There are varying factors which contribute as to when maintanence will be required, this can be discovered in Remmers maintenance guides. A few of these factors are; location, timber species and whether a translucent or opaque finish has been applied. We always recommend regular inspection and frequent cleaning of the joinery is carried out, as this will help to reduce the maintenance periods.
8. What is the correct way to store joinery items?
Where possible, joinery items should be stored on stillage frames and off the ground. It is strongly advised that joinery items are not stored in ground contact. All tight- fitting wrapping must be removed on site to allow the free flow of air and reduce the potential for moisture to build up between the wrapping and the joinery.
9. What happens if joinery items are left uncovered or unprotected?
Joinery items should not be left uncovered or unprotected. Failure to undertake such protection can lead to water standing on horizontal or non-water shedding surfaces which will result in the possibility of excessive water uptake on the items. If metal box containers are utilised as a means of storage on site, care must be taken to ventilate such storage containers to avoid creating conditions of extreme temperature. Avoiding the containers being painted in dark colours reduces solar heat gain on the surface of the container and reduces the risk of them getting too hot. Protective films and tapes are sometimes used on site during transportation & installation. Only use suitable materials as some are not compatible with the coating.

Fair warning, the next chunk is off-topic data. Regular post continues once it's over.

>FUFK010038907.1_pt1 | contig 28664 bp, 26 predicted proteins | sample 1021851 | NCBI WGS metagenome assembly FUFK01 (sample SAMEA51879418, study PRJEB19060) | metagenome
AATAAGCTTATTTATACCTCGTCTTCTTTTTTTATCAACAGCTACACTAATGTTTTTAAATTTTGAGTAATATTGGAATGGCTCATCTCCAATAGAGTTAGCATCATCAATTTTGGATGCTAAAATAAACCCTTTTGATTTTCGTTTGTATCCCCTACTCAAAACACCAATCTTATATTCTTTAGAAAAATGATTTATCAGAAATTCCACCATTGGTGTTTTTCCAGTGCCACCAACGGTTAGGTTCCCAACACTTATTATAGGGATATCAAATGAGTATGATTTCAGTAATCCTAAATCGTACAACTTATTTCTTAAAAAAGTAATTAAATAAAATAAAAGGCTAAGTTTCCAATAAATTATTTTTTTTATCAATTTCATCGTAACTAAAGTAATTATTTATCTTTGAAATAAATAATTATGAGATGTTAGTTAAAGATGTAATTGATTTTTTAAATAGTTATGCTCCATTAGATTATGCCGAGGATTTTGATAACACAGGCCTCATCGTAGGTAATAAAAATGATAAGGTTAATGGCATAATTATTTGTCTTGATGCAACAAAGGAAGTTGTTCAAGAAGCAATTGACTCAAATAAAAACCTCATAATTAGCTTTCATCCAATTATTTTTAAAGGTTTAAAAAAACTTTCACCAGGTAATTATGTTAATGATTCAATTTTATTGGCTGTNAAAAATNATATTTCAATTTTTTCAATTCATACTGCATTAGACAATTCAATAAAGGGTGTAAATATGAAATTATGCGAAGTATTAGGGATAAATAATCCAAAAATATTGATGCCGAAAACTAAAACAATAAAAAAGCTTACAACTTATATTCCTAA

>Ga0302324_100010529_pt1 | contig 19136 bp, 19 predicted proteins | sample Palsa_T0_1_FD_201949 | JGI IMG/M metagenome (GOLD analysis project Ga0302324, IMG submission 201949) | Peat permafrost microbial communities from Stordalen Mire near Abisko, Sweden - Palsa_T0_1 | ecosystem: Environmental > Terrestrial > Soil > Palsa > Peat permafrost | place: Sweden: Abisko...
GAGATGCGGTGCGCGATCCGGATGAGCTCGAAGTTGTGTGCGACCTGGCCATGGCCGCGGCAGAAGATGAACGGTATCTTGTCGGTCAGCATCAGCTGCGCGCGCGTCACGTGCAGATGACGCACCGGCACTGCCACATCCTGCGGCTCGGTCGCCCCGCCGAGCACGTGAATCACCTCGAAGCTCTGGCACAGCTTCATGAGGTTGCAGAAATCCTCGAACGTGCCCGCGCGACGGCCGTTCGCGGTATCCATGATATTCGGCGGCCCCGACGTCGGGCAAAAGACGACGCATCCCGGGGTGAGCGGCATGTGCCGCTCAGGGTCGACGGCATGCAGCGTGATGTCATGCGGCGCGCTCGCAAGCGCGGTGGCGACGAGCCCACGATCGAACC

1. What temperature should Remmers wood coatings be stored at?
Coatings should be kept at a temperature greater than 5°c when in storage. Simple measures such as keeping product on pallets and off concrete floors will help to reduce the chances of the paint going below 5°C.